Dr. Gregory Lanzaro, Professor, Department of Pathology, Microbiology and Immunology, University of California, Davis (webpage):
Expertise: population genetics of insect vectors of human and animal diseases.
“With respect to Aedes aegypti, the mosquito responsible for transmission of Zika, I believe that the Oxitec mosquitoes could be deployed anywhere right away. It’s important to keep in mind that this mosquito is very limited in its ability to disperse, especially in the urban environments it typically inhabits. So I think the best assessment is that the Oxitec mosquitoes could effectively be used to suppress A. aegypti within cities where its control is desirable.
“Gene drive systems are very close to field trials. My assessment is that the lab work for the initial constructs are very near completion. I’m sure research will continue to make improvements, but the existing systems are pretty much ready. I would guess, barring legal/regulatory obstacles, we will see a field trial in 2 or 3 years.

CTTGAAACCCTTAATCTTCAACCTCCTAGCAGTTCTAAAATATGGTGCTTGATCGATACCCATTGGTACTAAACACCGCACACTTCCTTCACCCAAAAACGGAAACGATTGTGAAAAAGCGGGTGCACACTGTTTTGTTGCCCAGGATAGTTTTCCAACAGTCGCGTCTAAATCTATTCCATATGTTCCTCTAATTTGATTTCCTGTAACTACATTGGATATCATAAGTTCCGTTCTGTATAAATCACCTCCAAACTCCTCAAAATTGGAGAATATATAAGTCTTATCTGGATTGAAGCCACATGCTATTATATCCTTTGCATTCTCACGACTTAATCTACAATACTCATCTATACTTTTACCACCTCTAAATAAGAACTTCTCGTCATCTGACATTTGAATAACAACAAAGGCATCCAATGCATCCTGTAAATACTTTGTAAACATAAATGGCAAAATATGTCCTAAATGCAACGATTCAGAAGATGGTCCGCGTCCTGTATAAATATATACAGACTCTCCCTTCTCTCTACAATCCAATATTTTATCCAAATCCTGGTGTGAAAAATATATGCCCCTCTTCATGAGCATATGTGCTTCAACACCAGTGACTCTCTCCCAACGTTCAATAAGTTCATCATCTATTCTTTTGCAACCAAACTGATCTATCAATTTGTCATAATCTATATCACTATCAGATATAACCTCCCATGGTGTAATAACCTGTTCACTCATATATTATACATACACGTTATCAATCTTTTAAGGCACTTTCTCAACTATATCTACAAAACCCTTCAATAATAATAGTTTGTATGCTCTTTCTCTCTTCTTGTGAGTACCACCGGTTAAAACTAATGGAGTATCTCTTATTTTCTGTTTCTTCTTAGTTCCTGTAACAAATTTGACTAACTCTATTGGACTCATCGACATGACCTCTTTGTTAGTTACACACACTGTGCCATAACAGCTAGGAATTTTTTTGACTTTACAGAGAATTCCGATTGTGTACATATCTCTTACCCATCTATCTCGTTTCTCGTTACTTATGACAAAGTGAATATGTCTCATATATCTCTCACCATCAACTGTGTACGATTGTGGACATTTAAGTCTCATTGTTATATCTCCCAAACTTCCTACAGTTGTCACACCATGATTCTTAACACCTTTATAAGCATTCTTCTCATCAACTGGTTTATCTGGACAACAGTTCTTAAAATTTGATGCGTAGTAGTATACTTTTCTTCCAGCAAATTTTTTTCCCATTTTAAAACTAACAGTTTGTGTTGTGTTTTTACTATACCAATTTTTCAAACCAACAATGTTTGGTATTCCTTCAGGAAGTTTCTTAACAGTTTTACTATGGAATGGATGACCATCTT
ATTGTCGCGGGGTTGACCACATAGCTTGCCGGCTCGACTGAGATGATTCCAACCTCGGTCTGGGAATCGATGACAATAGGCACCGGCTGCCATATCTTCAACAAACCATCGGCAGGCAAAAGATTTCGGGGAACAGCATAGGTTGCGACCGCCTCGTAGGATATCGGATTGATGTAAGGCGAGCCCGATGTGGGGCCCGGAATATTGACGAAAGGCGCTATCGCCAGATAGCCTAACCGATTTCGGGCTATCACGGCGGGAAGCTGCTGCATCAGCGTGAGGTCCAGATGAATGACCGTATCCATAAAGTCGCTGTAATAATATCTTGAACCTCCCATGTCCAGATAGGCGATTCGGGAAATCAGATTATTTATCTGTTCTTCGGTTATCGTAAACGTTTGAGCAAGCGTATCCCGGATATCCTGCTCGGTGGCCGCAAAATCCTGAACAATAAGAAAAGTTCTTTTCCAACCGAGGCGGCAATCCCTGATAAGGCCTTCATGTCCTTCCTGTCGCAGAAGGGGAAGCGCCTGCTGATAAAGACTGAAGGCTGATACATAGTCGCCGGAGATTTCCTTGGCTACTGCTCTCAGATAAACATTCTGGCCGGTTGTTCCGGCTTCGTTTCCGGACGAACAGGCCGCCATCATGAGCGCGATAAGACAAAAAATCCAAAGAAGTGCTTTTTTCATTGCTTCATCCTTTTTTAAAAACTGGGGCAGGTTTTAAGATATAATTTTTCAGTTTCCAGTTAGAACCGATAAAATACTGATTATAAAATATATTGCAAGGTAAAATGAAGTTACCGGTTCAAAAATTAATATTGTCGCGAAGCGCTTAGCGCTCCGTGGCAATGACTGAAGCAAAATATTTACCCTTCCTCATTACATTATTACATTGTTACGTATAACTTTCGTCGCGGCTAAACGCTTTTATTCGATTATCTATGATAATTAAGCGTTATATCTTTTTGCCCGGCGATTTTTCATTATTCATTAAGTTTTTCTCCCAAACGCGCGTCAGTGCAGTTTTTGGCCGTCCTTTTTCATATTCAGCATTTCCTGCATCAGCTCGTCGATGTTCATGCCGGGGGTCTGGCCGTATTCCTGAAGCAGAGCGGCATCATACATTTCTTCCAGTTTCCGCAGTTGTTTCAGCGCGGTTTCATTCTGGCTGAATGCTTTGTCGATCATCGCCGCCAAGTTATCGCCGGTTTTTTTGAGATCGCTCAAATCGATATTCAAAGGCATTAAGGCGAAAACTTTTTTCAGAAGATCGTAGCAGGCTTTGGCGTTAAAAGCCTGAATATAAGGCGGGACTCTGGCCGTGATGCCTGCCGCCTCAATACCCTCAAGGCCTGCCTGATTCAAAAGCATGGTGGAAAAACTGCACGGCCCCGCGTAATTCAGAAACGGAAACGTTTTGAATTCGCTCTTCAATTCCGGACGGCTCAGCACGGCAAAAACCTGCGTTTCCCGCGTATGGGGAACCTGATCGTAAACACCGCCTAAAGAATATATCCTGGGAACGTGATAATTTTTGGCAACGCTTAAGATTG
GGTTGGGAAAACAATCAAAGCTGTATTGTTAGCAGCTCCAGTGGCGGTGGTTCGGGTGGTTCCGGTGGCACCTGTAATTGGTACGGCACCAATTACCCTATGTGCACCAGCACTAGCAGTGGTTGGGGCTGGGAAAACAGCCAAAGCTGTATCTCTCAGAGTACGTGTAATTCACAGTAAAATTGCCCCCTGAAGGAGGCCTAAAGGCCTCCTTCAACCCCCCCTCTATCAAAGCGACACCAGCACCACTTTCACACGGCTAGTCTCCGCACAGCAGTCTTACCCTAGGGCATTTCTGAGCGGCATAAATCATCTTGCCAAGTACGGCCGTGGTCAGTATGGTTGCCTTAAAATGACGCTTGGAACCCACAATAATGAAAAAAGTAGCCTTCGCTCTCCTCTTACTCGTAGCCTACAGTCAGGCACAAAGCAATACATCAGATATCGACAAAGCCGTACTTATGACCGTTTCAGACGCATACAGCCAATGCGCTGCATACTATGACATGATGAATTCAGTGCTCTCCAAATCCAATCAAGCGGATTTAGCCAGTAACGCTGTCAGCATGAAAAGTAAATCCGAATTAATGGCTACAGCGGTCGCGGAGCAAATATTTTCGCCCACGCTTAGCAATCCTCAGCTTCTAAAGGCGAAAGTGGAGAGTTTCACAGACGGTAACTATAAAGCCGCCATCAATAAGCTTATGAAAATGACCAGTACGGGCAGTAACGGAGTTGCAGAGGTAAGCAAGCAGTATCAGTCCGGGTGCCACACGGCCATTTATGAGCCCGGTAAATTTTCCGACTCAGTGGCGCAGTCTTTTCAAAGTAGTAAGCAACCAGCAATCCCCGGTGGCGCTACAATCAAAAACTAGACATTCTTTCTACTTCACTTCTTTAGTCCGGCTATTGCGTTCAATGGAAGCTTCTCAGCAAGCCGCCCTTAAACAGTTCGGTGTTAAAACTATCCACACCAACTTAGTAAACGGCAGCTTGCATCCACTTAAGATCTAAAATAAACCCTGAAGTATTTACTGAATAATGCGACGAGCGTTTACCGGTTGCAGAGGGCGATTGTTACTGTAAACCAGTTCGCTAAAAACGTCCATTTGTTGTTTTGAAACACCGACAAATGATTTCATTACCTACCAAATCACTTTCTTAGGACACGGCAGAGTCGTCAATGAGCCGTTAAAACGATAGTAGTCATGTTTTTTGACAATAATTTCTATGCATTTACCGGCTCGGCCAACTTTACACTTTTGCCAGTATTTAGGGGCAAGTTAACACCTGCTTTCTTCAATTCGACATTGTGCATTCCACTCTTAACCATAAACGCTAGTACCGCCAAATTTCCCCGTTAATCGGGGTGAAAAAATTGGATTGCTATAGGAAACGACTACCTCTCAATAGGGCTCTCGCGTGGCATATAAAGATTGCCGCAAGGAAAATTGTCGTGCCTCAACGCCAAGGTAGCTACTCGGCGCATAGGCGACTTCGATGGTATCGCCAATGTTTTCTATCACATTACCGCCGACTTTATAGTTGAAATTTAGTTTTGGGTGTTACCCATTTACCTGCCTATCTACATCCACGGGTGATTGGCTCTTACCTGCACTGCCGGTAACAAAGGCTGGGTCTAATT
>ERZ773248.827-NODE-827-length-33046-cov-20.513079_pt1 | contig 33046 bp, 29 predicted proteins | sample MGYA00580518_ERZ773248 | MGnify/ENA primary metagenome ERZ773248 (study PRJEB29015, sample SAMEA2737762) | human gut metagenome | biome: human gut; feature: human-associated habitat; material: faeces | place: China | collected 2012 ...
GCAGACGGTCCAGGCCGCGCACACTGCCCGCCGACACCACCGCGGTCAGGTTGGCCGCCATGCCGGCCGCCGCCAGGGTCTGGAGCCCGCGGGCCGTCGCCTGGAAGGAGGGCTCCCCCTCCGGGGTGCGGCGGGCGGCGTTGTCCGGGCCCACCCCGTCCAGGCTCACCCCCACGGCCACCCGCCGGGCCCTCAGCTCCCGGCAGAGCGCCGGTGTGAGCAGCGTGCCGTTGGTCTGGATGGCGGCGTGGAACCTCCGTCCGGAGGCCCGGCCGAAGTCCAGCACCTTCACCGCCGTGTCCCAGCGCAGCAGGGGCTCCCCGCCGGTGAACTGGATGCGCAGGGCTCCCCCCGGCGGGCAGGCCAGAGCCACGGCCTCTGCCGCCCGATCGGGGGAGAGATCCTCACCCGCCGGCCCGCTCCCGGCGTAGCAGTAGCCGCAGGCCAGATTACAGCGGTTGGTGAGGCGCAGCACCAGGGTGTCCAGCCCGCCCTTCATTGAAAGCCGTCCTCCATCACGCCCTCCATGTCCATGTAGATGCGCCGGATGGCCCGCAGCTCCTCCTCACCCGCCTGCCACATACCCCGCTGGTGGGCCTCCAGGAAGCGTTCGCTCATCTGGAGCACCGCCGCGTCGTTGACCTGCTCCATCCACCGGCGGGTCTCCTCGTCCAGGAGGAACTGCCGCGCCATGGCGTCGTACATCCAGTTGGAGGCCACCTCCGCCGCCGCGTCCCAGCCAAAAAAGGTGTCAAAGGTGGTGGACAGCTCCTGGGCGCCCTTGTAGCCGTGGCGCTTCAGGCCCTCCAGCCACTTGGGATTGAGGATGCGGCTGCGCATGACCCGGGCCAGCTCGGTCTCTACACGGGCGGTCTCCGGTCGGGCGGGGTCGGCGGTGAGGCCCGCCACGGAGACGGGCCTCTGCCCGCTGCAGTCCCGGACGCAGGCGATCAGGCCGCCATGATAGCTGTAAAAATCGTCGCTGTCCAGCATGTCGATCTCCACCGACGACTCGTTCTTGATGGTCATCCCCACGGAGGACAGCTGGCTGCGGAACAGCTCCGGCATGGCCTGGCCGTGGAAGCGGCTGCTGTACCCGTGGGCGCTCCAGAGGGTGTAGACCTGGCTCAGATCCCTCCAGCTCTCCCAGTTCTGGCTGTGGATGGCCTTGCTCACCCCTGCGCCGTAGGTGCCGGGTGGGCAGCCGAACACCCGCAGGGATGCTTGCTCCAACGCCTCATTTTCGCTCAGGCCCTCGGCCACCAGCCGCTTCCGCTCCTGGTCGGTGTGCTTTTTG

“I would very much be in favor of the application of gene drives for reducing or eliminating vector borne diseases. The system developed by the groups at UC San Diego and UC Irvine are population replacement strategies, so will not eliminate mosquito species, only alter them so they cannot transmit pathogens, in this case malaria parasites. In the end the mosquitoes will still be there.
“As far as eliminating species, as some have suggested for A. aegypti, I do not believe there would be a significant environmental impact. Firstly, A. aegypti was eradicated from large parts of South, Central America and the Caribbean in the 1960’s-70’s and there were no major issues with the environment noticed. Secondly, A. aegypti is not native to the New World and it seems the environment here did just fine before this mosquito was introduced by man from Africa. Finally, I think it is safe to say that we are doing more damage to the environment by using insecticide-based strategies to control these mosquitoes.